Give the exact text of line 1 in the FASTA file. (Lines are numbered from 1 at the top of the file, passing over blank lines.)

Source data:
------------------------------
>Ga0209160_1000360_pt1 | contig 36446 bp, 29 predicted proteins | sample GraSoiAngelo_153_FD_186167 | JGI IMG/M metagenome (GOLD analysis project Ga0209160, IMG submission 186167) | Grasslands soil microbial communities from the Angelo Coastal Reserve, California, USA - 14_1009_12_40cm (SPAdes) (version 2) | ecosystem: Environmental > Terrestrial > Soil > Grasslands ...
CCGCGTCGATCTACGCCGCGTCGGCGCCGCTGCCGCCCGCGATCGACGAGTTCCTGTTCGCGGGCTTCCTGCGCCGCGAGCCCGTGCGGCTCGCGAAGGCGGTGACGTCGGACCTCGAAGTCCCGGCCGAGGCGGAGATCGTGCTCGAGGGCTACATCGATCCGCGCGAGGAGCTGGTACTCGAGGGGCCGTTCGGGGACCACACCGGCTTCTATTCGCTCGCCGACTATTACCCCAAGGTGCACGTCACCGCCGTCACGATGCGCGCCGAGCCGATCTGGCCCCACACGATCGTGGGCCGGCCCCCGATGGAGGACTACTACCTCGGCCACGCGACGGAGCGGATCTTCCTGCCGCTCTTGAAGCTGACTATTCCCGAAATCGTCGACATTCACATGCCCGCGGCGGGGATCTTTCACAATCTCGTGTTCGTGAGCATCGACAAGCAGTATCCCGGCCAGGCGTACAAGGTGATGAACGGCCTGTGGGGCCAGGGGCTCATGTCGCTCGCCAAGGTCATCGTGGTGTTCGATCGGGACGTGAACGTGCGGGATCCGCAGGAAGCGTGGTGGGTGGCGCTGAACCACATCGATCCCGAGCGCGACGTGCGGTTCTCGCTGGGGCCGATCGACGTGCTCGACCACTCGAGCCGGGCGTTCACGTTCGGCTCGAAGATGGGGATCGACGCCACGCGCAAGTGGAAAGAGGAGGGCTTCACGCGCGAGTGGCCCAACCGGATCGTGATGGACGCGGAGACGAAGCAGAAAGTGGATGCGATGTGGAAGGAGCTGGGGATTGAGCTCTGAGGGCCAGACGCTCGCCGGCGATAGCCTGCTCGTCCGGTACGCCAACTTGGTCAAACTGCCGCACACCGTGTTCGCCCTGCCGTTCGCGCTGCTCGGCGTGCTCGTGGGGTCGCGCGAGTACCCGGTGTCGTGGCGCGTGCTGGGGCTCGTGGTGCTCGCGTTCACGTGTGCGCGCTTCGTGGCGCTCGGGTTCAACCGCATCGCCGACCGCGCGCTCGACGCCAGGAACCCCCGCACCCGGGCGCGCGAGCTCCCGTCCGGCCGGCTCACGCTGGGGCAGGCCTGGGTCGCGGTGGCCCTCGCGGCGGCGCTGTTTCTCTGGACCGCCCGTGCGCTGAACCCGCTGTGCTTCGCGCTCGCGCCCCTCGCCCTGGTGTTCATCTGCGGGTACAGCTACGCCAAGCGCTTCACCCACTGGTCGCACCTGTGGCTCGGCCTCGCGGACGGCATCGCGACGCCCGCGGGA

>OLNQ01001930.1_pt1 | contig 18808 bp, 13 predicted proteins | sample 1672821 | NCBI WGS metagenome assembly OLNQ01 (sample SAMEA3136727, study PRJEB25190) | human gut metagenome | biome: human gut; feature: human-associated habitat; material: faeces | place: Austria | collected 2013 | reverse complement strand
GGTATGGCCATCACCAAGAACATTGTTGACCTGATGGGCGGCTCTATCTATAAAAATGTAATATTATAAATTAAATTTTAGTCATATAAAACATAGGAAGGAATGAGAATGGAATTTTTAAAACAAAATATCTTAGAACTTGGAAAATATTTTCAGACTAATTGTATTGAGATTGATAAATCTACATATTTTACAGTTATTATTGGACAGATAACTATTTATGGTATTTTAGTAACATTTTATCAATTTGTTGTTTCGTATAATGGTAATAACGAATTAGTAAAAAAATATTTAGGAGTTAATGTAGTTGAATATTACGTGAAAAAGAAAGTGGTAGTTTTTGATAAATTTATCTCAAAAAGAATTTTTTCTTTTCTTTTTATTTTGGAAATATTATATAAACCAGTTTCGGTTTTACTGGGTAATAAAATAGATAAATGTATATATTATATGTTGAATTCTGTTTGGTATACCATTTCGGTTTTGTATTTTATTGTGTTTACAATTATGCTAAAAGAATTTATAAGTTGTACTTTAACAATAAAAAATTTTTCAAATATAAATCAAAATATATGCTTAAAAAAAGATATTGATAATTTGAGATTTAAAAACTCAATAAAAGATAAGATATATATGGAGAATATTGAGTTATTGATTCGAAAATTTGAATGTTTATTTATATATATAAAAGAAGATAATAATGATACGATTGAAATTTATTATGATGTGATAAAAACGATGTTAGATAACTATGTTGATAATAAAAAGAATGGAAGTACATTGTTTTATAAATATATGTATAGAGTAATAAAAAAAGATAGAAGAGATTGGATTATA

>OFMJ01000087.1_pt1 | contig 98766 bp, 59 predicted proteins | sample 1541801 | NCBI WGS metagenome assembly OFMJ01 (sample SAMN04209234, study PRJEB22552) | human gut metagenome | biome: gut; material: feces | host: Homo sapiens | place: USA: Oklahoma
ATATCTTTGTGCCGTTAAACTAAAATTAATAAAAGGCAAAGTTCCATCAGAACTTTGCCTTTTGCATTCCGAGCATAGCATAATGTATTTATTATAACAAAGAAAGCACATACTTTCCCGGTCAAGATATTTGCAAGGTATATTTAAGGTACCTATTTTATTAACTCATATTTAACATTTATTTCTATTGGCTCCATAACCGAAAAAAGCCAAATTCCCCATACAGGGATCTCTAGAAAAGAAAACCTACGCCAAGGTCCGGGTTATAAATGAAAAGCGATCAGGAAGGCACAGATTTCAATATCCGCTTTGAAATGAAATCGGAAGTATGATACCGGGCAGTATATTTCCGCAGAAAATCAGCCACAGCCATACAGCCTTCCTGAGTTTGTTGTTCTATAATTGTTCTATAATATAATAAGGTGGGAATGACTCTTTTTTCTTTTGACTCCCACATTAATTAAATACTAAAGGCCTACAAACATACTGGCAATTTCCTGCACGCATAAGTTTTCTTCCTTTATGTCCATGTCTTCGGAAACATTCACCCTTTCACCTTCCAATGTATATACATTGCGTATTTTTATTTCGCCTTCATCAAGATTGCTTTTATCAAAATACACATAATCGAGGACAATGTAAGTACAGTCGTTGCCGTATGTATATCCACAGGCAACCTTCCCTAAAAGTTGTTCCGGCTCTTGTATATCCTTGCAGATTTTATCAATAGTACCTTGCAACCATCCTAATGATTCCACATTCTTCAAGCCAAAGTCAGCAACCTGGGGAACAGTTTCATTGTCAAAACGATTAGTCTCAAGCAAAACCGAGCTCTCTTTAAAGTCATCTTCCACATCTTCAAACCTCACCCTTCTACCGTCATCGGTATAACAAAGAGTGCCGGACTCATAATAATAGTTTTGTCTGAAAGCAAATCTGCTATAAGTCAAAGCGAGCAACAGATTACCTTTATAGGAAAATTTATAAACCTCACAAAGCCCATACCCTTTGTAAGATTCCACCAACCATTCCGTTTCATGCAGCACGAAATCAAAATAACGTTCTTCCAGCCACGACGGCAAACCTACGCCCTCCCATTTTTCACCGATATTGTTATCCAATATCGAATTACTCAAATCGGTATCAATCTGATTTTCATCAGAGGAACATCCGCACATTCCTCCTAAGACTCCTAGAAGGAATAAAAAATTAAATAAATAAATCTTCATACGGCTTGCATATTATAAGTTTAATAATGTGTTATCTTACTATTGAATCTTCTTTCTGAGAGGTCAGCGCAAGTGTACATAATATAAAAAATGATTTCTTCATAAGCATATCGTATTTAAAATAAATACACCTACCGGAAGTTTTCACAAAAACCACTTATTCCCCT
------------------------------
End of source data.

>Ga0209160_1000360_pt1 | contig 36446 bp, 29 predicted proteins | sample GraSoiAngelo_153_FD_186167 | JGI IMG/M metagenome (GOLD analysis project Ga0209160, IMG submission 186167) | Grasslands soil microbial communities from the Angelo Coastal Reserve, California, USA - 14_1009_12_40cm (SPAdes) (version 2) | ecosystem: Environmental > Terrestrial > Soil > Grasslands ...